Marinas, excursions, boat tours and fishing charters surround the Florida peninsula. Anglers can begin to explore the bounty from the deep or the waters of the lakes and streams throughout the peninsula before working outward to Florida's inviting coastlines. Fishermen can drop a line in the Gulf of Mexico and in the Intracoastal Waterway on the West Coast, or cross the state to where the East Coast Intracoastal Waterway mirrors the shimmering waters of the Atlantic Ocean. Big game fishermen often settle on an outing in the Florida Keys, which form a dotted line between both the Gulf and the Atlantic, trailing off the peninsula toward the outlying Dry Tortugas. Many fishing piers jut out over the waters hugging most of Florida's oceanfront cities, allowing for terrific angling from coast to coast - without ever having to leave dry land.
Freshwater fishing in Florida presents a very different experience than does the ocean-going variety, with the inland area of the peninsula shading a number of fishing hotspots. Hardwood hammocks and pine flats - from the primeval swamps of the Everglades to 7800 lakes and untold miles of crystal rivers - all brim with hefty bass, black mullet and snook. In all, 115 native freshwater fish species beckon to anglers from Florida's lakes and streams, with another 175 marine, migratory and exotic species populating Florida's waters.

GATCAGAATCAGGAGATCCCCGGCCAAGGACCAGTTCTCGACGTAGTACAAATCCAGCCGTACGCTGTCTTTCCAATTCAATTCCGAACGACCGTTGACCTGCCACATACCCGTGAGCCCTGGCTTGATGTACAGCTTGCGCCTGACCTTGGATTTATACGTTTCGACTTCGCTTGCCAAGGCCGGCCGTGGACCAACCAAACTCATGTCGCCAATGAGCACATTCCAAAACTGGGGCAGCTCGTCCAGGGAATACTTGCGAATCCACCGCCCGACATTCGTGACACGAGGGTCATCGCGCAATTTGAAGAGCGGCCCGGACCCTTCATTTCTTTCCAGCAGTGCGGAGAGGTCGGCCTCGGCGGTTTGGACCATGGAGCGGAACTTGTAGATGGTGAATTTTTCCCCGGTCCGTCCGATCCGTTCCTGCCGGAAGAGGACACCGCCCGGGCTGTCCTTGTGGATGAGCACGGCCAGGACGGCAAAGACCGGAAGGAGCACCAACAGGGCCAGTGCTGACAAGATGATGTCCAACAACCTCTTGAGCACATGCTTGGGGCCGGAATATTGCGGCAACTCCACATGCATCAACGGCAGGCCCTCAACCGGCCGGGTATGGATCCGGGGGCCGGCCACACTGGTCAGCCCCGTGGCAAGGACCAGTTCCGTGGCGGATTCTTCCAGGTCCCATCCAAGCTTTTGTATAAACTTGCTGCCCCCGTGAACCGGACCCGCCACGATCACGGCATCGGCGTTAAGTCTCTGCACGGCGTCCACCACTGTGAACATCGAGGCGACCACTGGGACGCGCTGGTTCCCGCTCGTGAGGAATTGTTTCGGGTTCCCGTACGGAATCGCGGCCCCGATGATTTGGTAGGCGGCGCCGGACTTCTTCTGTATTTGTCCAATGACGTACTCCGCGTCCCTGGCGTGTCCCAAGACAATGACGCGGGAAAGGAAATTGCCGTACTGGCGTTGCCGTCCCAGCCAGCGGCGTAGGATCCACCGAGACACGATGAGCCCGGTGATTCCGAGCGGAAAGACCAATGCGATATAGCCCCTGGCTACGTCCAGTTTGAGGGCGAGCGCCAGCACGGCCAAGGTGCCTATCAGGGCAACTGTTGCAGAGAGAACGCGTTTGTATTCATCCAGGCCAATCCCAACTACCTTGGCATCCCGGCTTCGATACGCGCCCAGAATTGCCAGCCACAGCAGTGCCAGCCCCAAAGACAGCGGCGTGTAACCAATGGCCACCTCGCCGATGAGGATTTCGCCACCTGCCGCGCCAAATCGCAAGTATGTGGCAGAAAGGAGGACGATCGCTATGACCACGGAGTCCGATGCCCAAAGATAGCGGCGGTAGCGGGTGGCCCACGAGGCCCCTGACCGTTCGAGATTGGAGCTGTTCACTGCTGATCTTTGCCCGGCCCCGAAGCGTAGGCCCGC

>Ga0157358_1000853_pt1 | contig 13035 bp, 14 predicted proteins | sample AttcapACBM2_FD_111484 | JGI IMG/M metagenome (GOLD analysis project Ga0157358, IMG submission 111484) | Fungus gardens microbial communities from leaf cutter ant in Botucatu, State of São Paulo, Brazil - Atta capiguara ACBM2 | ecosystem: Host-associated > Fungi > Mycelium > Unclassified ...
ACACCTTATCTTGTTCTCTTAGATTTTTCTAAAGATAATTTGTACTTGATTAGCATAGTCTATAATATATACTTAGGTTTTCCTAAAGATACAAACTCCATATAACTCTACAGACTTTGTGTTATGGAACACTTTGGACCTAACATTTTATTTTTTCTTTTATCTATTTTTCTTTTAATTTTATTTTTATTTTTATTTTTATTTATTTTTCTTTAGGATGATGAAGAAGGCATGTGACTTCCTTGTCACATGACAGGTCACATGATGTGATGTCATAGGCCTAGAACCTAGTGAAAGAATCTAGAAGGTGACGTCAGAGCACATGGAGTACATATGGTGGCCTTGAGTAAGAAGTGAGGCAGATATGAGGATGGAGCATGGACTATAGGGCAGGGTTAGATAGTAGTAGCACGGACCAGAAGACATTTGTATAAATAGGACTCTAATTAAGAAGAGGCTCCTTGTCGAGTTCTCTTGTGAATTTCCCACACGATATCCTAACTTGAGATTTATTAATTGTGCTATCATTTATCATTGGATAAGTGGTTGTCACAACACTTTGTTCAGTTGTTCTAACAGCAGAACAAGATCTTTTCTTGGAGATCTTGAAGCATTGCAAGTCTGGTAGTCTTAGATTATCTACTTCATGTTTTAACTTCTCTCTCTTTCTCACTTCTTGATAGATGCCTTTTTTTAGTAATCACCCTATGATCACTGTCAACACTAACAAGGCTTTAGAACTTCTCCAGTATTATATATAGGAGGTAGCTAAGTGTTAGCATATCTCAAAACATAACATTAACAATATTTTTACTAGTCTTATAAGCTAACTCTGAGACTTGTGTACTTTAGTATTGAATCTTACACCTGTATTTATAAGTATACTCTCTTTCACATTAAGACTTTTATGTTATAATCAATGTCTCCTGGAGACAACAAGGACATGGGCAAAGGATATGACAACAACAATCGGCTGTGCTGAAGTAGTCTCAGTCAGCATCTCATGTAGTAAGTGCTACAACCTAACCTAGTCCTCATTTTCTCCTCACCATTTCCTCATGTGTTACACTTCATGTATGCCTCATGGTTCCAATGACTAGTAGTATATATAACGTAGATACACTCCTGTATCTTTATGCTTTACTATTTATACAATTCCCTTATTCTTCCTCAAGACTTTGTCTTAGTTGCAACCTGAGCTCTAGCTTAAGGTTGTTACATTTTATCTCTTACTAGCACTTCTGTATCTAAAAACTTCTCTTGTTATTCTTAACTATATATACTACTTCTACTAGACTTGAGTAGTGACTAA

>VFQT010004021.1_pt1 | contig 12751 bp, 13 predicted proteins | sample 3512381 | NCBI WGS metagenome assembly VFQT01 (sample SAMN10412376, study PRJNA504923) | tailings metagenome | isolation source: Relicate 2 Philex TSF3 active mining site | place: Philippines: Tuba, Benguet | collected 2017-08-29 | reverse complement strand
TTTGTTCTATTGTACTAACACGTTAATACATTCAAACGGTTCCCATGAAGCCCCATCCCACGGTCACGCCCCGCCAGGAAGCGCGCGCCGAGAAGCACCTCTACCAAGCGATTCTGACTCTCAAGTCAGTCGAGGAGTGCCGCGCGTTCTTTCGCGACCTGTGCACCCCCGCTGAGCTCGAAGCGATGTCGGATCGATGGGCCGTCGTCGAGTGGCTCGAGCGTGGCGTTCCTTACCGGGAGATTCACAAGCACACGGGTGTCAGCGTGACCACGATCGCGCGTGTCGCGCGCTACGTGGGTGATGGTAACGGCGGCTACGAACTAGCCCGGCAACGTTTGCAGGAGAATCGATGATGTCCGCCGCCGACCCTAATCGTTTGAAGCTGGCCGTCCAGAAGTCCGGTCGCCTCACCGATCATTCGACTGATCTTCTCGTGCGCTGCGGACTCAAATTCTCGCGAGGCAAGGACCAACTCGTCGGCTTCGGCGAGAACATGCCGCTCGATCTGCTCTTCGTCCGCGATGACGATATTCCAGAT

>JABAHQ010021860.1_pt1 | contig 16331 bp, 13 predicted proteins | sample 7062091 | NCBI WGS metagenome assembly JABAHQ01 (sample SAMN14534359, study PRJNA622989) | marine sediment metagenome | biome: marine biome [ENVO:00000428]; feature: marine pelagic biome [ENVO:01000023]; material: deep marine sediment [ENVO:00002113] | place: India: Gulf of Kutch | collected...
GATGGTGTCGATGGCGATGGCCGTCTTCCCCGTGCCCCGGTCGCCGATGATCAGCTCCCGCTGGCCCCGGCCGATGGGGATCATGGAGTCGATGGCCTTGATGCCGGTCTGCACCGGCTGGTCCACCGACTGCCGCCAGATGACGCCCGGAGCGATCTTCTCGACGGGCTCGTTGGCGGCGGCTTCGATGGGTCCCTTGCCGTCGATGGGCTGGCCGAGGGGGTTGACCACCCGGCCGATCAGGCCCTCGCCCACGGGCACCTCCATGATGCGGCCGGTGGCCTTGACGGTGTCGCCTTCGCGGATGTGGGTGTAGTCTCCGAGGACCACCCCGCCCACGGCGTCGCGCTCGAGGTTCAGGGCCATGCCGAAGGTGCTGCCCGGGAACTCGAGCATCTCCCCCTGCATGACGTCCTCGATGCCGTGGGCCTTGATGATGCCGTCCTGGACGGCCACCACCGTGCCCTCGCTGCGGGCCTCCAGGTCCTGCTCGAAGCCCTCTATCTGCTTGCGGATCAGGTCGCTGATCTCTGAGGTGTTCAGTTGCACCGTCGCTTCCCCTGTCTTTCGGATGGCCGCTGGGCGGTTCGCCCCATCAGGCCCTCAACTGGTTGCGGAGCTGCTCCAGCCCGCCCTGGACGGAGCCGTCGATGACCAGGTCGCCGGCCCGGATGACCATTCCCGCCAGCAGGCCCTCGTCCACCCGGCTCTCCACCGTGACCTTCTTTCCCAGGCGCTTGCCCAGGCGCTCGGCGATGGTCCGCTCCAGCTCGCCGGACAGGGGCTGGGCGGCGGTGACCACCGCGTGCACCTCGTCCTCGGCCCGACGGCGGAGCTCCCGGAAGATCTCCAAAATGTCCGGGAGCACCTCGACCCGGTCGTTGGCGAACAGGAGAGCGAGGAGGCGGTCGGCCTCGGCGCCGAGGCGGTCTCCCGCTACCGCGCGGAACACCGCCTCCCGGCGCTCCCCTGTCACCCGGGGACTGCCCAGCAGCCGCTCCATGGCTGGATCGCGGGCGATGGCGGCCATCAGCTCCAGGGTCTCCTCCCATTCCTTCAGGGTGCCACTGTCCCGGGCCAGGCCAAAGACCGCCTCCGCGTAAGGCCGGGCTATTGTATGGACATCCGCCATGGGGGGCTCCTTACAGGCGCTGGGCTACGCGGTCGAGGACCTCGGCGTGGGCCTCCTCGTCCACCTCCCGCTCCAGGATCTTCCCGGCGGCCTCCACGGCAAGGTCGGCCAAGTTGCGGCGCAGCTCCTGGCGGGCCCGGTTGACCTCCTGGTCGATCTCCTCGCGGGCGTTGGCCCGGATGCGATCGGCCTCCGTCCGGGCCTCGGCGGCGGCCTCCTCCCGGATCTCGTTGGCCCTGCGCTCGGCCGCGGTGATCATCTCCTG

Some of the fresh and saltwater fish you may find in Florida's waters include:
Freshwater Fishing in Orlando, Florida:
Bream, also called Bluegill, are usually olive green and purple in color. A popular panfish, the sunfish shaped Bream weighs in at about three pounds and is caught statewide year-round.
Largemouth bass average four pounds. They may vary in color depending on the water in which they are found. Tournaments abound in lakefront areas statewide.
You will discover catfish in three varieties- channel cat, bullhead and white cat.
Sturgeon, prized for its roe, which is processed for caviar, spawn in the freshwater rivers and streams leading to the Gulf.
Saltwater Fishing in Orlando, Florida:
- Bonito, a gamefish which can reach 20 pounds in weight, is a small cousin of the blue fin tuna.
- Dolphin, not to be confused with the mammal of the same name, populate warm waters and feed along the surface.
- Marlin, both blue -May to July- and white -March to May-, average up to 200 pounds and require experienced handling and heavy gear.
- Tarpon, widespread along the Gulf Coast in the Keys, weigh in at an average of 70 pounds and are valued more for their exciting game fishing value than for eating.
A freshwater fishing license is required for all residents ages 16 to 65 and all non-residents age 16 or over. Residents 65 years or older must carry a Senior Citizen Hunting and Fishing Certificate, obtained free of charge from county tax collectors.
Saltwater food fish not used must be returned to the water alive. Marine turtles, manatees, manta rays, porpoise or coral are not allowed to be taken. Jewfish may not be harvested. Some fish, like tarpon, stone crab and crawfish, require a special tag, permit or stamp.
All rules and regulations are subject to change. Fisherman can keep appraised of new rules by calling the Florida Game and Fresh Water Fish Commission, and the Florida Department of Natural Resources.